As we left, and enjoyed some really nice food from the bake sale for Operation Wallacea (yeah, research, not a holiday, of course), my Mum told me that she wasn’t going to wait for my review and was instead going to send an email to the managers at the service provider, explaining her point of view based on the first-hand information she now has. I tried explaining my arguments for being allowed to go to Nottingham, but it was futile, she told me that there was no way even if she wanted to, because it leaves early on Monday morning, and I’m not back with the service provider until Sunday evening. I tried explaining about the lecturers saying I didn’t need support, and how I coped with everything over the weekend (I briefly appraised my Mum without going into any detail). But she wanted to take it small steps at a time; I countered that I’ve been saying I haven’t needed support for 5 months. But then she used the killer, the one truth that ties it all together, she knew there was somebody going that I fancy. I didn’t argue, except for to say I respect this person so much I can’t bring myself to even think of trying anything on! It was worth a shot, and I did have ulterior motives; a chance to talk with somebody for a short while away from college and any form of distraction would be brilliant, and I think very beneficial.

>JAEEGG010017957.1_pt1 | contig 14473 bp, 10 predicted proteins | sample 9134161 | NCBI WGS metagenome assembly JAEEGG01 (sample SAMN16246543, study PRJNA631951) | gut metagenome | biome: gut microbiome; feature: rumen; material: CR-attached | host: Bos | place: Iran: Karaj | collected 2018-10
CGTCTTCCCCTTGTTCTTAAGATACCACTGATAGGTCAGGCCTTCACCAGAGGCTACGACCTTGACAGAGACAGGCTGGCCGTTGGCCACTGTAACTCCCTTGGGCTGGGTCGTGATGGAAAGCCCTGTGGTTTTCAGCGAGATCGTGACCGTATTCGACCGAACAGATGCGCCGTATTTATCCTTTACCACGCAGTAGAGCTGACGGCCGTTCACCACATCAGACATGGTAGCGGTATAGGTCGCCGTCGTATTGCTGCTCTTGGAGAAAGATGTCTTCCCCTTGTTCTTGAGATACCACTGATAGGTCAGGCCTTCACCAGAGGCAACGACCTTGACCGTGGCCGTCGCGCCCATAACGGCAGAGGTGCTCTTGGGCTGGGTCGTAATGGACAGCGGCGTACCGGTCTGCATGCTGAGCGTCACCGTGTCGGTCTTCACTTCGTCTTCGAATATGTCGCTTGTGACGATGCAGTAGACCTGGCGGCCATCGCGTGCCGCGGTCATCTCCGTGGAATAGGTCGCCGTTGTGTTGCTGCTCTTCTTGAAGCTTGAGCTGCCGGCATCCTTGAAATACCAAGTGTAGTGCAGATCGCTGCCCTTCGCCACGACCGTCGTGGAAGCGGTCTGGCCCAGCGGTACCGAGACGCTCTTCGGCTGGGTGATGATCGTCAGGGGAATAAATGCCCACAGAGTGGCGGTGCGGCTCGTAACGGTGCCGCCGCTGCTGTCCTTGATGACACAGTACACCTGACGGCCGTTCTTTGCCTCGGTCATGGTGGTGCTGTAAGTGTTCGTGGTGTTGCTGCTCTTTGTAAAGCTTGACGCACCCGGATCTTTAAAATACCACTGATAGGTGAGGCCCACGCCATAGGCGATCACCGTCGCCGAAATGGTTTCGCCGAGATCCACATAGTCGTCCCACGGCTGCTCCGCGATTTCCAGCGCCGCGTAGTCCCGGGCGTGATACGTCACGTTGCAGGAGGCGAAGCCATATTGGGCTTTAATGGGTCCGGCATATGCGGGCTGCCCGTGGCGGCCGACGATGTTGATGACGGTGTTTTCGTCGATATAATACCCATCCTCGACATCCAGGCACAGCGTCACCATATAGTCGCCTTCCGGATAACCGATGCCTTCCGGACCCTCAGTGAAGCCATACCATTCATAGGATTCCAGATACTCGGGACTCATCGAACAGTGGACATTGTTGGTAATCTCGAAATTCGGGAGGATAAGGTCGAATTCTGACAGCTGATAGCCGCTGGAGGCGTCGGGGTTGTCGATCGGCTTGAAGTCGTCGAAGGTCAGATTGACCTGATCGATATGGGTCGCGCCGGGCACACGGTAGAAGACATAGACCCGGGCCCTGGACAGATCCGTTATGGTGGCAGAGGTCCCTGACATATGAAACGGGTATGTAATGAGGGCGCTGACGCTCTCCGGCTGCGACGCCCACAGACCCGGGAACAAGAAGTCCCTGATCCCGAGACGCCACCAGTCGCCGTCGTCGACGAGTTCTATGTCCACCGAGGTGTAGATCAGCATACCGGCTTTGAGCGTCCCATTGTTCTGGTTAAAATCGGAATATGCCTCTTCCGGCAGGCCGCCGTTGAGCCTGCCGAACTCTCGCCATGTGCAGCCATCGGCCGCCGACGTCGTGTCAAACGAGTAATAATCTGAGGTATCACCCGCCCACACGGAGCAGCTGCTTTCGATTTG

Anyway, I was really happy with the way things went; I only wish that I could have had one of my managers from the service provider there with my Mum! I’m really proud of what I have achieved at college this year, both academically and socially!